Publication: Monitor Volume: 6 Issue: 11

The Belarusan leadership seems confused and worried by Acting Russian President Vladimir Putin’s intimations that his policy toward CIS countries, including its union partner Belarus, will be governed strictly by Russian state interests. Both immediately before and after his elevation to the presidency (Itar-Tass, Federal News Service, December 15-16, December 22, 1999; January 3-4). Putin clearly implied that he would push for closer “integration” without paying a price in the form of Russian economic concessions to partner countries. Belarusan president Alyaksandr Lukashenka, however, vitally needs such concessions, which is a motivating factor behind his initiatives for unification with Russia.

Lukashenka has also been hoping to use the Russia-Belarus Union as a vehicle for his seeking the presidency of Russia. His scenarios to share, rotate into or succeed to that presidency may have had a degree of plausibility while the ailing Boris Yeltsin occupied the office, but Putin’s sudden ascent and his all-but-certain election in March has dashed Lukashenka’s hopes and plans. He is, moreover, disturbed by the powerful influence that Anatoly Chubais and Boris Berezovsky wield on the new Russian government. Chubais has all along advocated a form of unification amounting to outright annexation of Belarus by Russia, without preserving Lukashenka’s presidency in Belarus. Chubais and Berezovsky have in the recent past attempted to pressure Lukashenka into turning Belarusan industries over to Russian financial capital. Lukashenka has managed by and large to resist the pressure thus far; his counterstrategy consists of forging direct economic and political links with Russia’s regions.

Lukashenka’s long-time confidant Syarhey Posakhau, who is now the permanent Belarusan representative to CIS bodies, observed on January 5 that “one of Putin’s first steps has been to strengthen the positions of the opponents of Russia-Belarus unification,” namely of Chubais and Berezovsky. On January 11, Posakhau predicted that the Putin government would “base its policy on two principles: unilateral advantage and force.” Posakhau came out against Putin’s nomination of Pavel Borodin, the former Kremlin property manager, to the key post of state secretary of the Russia-Belarus union state. The holder of that post is, in effect, the chief executive official of the union’s joint presidency and joint cabinet of ministers. Posakhau implied that Lukashenka has his own candidate for that post; he called, moreover, for bilateral negotiations over the distribution of senior posts in the Russia-Belarus joint governing bodies, instead of unilateral announcements of Russian nominations. On January 14, Anatol Malafeyeu, chairman of the House of Representatives of Belarus–the lower chamber of Lukashenka’s parliament–criticized the Russian government for underestimating the value of Belarus as an economic partner. Malafeyeu underscored the value of Russia’s regions as economic partners to Belarus.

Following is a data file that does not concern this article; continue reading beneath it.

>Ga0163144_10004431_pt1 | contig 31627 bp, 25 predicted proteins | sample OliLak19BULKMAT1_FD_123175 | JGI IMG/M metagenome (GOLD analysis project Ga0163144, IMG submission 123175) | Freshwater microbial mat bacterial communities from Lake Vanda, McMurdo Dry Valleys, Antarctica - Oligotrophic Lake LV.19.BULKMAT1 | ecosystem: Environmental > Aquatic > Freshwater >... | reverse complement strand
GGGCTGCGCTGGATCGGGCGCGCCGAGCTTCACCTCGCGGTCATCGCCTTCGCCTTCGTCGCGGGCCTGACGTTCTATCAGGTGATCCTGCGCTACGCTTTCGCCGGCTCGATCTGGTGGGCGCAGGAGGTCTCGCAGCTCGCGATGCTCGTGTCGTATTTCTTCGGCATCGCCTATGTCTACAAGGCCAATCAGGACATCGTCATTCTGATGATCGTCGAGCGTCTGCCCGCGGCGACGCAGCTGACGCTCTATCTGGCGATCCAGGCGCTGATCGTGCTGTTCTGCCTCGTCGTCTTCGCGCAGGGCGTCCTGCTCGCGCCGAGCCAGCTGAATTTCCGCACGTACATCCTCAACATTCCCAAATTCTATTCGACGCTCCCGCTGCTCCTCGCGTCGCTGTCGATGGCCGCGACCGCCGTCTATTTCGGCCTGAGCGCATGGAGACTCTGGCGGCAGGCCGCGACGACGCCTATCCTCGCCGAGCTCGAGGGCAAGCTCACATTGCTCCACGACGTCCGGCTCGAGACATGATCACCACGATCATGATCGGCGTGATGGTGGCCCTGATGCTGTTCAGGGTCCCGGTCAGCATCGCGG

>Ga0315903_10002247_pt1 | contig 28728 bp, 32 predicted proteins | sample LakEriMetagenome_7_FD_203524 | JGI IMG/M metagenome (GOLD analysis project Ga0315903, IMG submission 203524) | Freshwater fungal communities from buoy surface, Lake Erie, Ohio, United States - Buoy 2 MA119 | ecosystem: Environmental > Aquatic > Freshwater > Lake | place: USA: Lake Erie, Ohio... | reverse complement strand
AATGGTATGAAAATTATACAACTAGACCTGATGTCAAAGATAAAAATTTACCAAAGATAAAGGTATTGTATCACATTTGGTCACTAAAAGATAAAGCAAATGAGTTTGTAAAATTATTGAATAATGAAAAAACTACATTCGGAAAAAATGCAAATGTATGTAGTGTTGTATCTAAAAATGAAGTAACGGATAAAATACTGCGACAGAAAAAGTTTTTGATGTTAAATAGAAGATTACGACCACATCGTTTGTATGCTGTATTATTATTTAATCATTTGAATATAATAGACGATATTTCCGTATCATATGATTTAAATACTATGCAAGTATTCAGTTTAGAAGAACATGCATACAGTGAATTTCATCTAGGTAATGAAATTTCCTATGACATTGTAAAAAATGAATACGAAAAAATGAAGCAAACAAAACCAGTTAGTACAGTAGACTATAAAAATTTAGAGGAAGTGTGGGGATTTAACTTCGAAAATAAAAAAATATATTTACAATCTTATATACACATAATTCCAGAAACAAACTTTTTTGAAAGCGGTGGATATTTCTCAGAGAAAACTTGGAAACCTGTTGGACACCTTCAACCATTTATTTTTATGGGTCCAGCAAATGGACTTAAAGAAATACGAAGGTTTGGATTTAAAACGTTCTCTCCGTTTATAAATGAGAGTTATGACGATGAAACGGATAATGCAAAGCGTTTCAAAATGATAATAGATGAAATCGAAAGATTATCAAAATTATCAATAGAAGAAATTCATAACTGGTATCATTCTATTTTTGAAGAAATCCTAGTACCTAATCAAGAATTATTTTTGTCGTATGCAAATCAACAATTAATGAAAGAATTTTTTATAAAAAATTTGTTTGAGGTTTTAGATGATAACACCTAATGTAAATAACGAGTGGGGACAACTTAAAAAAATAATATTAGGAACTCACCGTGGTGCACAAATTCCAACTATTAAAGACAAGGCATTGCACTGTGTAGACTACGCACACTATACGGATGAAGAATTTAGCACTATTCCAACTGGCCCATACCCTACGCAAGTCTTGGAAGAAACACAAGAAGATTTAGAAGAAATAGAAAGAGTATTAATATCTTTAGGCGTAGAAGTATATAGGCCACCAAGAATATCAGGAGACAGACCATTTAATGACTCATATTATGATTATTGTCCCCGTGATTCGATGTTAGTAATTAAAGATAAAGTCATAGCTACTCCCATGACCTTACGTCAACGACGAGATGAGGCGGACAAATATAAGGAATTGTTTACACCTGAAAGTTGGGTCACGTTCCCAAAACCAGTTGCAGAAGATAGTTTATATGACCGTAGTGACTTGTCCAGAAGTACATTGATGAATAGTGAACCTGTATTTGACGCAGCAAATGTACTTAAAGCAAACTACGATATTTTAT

Yet Lukashenka has not abandoned the hope that the tactics he used with the successive governments of Yeltsin might also work with Putin’s government. Those tactics focus on offering the services of Belarus as a military ally, and political support to the incumbent Russian president, in return for at least some economic handouts and the hope for more sizeable ones to follow. On January 5, the Belarusan president vowed that “Belarus will always be a loyal and reliable ally of Russia. On January 6, Lukashenka publicly reminded Putin that progress in developing the Russia-Belarus Union represents “a very strong trump card in Russia’s upcoming presidential election,” “significantly enhancing Putin’s prospects.” And on January 14, Belarus and Russia exchanged the instruments of ratification of the bilateral agreement on the use of military bases and installations in Belarus by Russian troops, as part of the joint “regional group of forces” designed to offset NATO in Central Europe (Belapan, January 5; Belarusan Television, January 5, 14; Minsk Radio, January 6; Segodnya, January 11; izvestia, January 13; Sovietskaya Belorussia, January 14; see the Monitor, October 7, December 8-10, 15-16; Fortnight in Review, October 8, December 17, 1999).

The Monitor is a publication of the Jamestown Foundation. It is researched and written under the direction of senior analysts Jonas Bernstein, Vladimir Socor, Stephen Foye, and analysts Ilya Malyakin, Oleg Varfolomeyev and Ilias Bogatyrev. If you have any questions regarding the content of the Monitor, please contact the foundation. If you would like information on subscribing to the Monitor, or have any comments, suggestions or questions, please contact us by e-mail at pubs@jamestown.org, by fax at 301-562-8021, or by postal mail at The Jamestown Foundation, 4516 43rd Street NW, Washington DC 20016. Unauthorized reproduction or redistribution of the Monitor is strictly prohibited by law. Copyright (c) 1983-2002 The Jamestown Foundation Site Maintenance by Johnny Flash Productions